Many thanks to the voters in the annual Jazz Journalism Awards for nominating Willard Jenkins for a Lifetime Achievement Award in Journalism; I’m deeply honored by this nominationNOMINEES
FOR JAZZ JOURNALISM AWARDS
29) LIFETIME ACHIEVEMENT IN JAZZ JOURNALISM
W. Royal Stokes
Stanley Crouch (declined to participate)
…And many thanks for Willard Jenkins’ selection as one of the 2013 JJA “Jazz Heroes”…
Willard Jenkins- Washington, D.C.
Willard Jenkins is a giant among jazz journalists, and that’s not even accounting for his 6 foot 7 inch frame, which helps the more vertically challenged of us easily find him in a crowd. The man whose invitation in 1986, while he was working with Arts Midwest, to jazz writers and broadcasters inviting them to convene in Chicago — which led to the founding of the Jazz Journalists Association, has been a feature writer, radio programmer, television show host, co-author (or, as he puts it, “arranger”) of Randy Weston’s autobiography African Rhythms, a blogger, a concert and festival artistic director, an educator and consultant.
With these efforts and also invaluable behind-the-scenes work, Willard has helped keep jazz honest and advancing, usually from his home base in Rockville, Maryland (suburban Washington D.C.) although his activities spread across the U.S. and to Africa as well. He got his start as a journalist in the early 1970s at the Cleveland Plain Dealer and since then he’s written for virtually every jazz-oriented publication, and many online platforms (he maintains his own provocative blog, the Independent Ear, on his website OpenSkyJazz.com). He’s been an editor and done oral history interviews for the Smithsonian Institution and the Rhythm and Blues Foundation; he’s had a radio show since 1989 on WPFW, Washington’s Pacifica Radio Station, and in 1994 he became affiliated with Black Entertainment Television, hosting, writing and producing series, specials and documentaries for its BET Jazz and BET J channels.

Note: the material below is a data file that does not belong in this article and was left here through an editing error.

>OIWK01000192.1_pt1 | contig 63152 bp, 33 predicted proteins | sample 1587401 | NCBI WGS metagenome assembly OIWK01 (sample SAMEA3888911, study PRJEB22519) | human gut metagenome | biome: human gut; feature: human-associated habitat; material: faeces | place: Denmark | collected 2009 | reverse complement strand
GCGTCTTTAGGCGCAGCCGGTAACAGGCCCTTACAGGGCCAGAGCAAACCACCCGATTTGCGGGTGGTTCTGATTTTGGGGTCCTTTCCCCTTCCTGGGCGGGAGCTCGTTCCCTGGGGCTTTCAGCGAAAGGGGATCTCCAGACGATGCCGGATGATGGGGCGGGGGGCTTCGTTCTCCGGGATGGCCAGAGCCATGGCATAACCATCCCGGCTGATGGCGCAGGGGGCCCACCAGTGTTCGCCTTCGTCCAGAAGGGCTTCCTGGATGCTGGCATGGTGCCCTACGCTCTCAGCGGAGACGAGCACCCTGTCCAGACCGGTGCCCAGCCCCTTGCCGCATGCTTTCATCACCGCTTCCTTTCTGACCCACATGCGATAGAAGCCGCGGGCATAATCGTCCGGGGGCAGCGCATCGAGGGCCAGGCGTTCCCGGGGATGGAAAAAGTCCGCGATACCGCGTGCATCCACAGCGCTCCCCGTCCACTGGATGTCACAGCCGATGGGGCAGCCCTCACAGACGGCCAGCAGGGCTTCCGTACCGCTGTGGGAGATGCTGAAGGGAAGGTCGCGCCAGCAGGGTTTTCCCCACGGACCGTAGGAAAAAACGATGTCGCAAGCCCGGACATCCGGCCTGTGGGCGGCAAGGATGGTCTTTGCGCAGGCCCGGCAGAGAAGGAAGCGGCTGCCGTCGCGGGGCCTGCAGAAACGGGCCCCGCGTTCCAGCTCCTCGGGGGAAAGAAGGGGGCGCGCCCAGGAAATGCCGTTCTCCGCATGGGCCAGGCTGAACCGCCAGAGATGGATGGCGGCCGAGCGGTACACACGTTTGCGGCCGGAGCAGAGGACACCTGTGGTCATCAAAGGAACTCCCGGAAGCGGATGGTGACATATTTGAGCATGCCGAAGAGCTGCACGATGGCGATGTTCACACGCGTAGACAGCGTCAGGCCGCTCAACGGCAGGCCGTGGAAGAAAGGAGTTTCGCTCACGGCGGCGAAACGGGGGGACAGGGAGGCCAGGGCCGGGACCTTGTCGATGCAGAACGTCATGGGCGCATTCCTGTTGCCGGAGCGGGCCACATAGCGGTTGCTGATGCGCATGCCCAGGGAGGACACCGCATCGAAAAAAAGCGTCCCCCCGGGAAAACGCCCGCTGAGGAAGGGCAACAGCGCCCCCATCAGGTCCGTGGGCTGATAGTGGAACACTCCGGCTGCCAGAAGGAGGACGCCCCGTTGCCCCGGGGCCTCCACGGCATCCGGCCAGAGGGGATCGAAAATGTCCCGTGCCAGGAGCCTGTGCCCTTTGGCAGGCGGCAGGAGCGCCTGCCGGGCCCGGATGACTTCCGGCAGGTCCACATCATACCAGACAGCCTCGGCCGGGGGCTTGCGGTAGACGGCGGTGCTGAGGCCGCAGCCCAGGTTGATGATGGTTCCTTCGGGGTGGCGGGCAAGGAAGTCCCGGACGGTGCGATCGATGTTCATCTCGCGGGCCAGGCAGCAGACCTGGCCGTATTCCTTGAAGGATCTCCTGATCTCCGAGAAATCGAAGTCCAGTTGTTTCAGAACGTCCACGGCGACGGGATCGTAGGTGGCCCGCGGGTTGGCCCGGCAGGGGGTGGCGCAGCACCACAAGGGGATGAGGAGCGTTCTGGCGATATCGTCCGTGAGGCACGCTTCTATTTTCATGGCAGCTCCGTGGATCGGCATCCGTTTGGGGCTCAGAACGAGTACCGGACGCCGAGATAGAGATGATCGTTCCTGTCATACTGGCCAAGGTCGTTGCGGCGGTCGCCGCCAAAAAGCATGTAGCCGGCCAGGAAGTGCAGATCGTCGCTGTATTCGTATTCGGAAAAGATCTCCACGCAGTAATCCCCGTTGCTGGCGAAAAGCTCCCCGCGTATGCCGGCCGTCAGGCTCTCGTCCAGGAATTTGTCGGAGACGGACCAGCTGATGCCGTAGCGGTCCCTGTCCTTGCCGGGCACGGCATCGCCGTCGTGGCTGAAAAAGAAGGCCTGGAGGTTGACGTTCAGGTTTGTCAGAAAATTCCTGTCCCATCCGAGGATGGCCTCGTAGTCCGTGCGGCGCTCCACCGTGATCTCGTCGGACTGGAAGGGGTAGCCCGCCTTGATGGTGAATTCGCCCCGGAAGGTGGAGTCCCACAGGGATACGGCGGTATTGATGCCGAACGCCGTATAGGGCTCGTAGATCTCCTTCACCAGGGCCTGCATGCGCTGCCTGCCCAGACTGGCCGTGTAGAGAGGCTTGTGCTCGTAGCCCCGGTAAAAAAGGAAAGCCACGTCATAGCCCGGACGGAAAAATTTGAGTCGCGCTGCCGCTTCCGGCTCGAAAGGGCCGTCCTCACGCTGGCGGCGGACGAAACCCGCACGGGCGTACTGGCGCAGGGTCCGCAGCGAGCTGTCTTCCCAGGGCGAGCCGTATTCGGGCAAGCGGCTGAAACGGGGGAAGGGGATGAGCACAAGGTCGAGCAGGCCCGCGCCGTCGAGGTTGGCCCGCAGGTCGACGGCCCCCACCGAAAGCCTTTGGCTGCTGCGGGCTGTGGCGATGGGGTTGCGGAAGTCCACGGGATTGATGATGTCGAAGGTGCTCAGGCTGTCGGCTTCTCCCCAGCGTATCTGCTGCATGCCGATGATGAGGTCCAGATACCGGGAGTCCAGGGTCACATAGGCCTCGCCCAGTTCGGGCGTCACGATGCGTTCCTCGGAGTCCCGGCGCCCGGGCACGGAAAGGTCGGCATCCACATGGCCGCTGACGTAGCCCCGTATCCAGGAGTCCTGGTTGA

Having worked in the late ‘70s with the Northeast Ohio Jazz Society, he got involved with the Tri-C Jazz Festival in Cleveland, and appointed its artistic director in 1995. Since 2005 he’s taught the online course Jazz Imagines Africa for Kent State University, his alma mater, and he’s contributed educational content to the International Association for Jazz Education website and the Thelonious Monk Institute’s Jazz in America website. As executive director of the National Jazz Service Organization from 1989 to 1994 he was responsible for many powerful projects, perhaps most significantly the Lila Wallace-Reader’s Digest National Jazz Network of presenting organizations and regional arts organizations. Most recently Willard has worked with Paul Carr and the Jazz Academy of Music to establish the Mid-Atlantic jazz Festival as an important winter season event for the metropolitan Washington area.
The efforts cited above only begins to suggest the enormous amount of work Jenkins has done on behalf of jazz, blues and other American culture resulting from the African diaspora. He has, most essentially, connected people throughout diverse and sometimes conflicting facets of the jazz world to one another. It should be said, though, that his demeanor is that of a modest man, who nonetheless has an engaging laugh and the wit to discern quality music, good journalism, useful ideas. It’s about time the Jazz Journalists Association recognized its former vice president for what he is: a Jazz Hero.
— W.A. Brower